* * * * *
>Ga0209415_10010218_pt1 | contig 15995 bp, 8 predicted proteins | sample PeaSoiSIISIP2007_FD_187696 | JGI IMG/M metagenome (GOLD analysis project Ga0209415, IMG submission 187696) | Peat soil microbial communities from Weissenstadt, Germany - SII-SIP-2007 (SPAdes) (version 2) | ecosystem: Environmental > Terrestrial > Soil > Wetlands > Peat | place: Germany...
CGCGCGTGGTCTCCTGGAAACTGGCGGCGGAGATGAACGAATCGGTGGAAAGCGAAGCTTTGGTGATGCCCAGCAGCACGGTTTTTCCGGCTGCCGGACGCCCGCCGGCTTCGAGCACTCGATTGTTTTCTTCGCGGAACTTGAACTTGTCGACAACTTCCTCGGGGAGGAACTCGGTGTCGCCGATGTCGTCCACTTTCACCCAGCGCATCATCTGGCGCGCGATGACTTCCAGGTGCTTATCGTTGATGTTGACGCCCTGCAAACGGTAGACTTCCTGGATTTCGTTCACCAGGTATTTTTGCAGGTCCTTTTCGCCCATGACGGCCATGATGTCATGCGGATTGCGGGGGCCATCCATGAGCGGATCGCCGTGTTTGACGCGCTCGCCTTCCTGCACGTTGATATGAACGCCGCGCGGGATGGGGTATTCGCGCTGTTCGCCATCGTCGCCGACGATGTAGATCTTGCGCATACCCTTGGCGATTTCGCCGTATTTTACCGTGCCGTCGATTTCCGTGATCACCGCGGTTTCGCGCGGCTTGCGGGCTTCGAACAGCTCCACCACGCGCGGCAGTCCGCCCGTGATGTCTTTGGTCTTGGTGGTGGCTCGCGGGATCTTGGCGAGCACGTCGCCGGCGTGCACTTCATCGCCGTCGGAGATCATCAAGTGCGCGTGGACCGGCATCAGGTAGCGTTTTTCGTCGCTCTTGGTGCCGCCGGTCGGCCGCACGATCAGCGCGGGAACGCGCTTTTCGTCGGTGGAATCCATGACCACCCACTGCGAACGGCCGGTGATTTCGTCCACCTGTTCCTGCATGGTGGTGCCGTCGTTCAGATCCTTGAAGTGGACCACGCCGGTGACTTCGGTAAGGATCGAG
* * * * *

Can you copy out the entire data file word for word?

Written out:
>Ga0209415_10010218_pt1 | contig 15995 bp, 8 predicted proteins | sample PeaSoiSIISIP2007_FD_187696 | JGI IMG/M metagenome (GOLD analysis project Ga0209415, IMG submission 187696) | Peat soil microbial communities from Weissenstadt, Germany - SII-SIP-2007 (SPAdes) (version 2) | ecosystem: Environmental > Terrestrial > Soil > Wetlands > Peat | place: Germany...
CGCGCGTGGTCTCCTGGAAACTGGCGGCGGAGATGAACGAATCGGTGGAAAGCGAAGCTTTGGTGATGCCCAGCAGCACGGTTTTTCCGGCTGCCGGACGCCCGCCGGCTTCGAGCACTCGATTGTTTTCTTCGCGGAACTTGAACTTGTCGACAACTTCCTCGGGGAGGAACTCGGTGTCGCCGATGTCGTCCACTTTCACCCAGCGCATCATCTGGCGCGCGATGACTTCCAGGTGCTTATCGTTGATGTTGACGCCCTGCAAACGGTAGACTTCCTGGATTTCGTTCACCAGGTATTTTTGCAGGTCCTTTTCGCCCATGACGGCCATGATGTCATGCGGATTGCGGGGGCCATCCATGAGCGGATCGCCGTGTTTGACGCGCTCGCCTTCCTGCACGTTGATATGAACGCCGCGCGGGATGGGGTATTCGCGCTGTTCGCCATCGTCGCCGACGATGTAGATCTTGCGCATACCCTTGGCGATTTCGCCGTATTTTACCGTGCCGTCGATTTCCGTGATCACCGCGGTTTCGCGCGGCTTGCGGGCTTCGAACAGCTCCACCACGCGCGGCAGTCCGCCCGTGATGTCTTTGGTCTTGGTGGTGGCTCGCGGGATCTTGGCGAGCACGTCGCCGGCGTGCACTTCATCGCCGTCGGAGATCATCAAGTGCGCGTGGACCGGCATCAGGTAGCGTTTTTCGTCGCTCTTGGTGCCGCCGGTCGGCCGCACGATCAGCGCGGGAACGCGCTTTTCGTCGGTGGAATCCATGACCACCCACTGCGAACGGCCGGTGATTTCGTCCACCTGTTCCTGCATGGTGGTGCCGTCGTTCAGATCCTTGAAGTGGACCACGCCGGTGACTTCGGTAAGGATCGAG